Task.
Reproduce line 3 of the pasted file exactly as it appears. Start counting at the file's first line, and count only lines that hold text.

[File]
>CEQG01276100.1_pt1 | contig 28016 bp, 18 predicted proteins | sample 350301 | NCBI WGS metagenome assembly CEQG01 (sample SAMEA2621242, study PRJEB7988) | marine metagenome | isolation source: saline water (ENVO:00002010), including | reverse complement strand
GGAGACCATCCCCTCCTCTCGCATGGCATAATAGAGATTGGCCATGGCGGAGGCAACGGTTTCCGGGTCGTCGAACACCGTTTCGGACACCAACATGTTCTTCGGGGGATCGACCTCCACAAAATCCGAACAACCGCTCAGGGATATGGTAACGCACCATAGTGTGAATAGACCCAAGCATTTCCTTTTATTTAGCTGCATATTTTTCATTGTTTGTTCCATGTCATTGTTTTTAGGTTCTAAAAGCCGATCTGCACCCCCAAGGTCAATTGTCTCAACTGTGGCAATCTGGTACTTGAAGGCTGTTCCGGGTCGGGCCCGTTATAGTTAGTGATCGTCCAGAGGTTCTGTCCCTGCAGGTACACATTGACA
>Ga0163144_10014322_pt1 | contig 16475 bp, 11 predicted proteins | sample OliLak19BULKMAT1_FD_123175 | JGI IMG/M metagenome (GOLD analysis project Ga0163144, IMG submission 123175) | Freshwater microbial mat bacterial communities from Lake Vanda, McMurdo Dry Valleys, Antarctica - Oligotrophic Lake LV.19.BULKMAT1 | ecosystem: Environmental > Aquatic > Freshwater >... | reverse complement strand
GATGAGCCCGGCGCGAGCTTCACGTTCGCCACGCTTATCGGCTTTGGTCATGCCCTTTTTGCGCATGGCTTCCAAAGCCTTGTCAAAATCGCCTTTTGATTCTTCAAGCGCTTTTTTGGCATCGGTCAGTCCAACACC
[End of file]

>Ga0163144_10014322_pt1 | contig 16475 bp, 11 predicted proteins | sample OliLak19BULKMAT1_FD_123175 | JGI IMG/M metagenome (GOLD analysis project Ga0163144, IMG submission 123175) | Freshwater microbial mat bacterial communities from Lake Vanda, McMurdo Dry Valleys, Antarctica - Oligotrophic Lake LV.19.BULKMAT1 | ecosystem: Environmental > Aquatic > Freshwater >... | reverse complement strand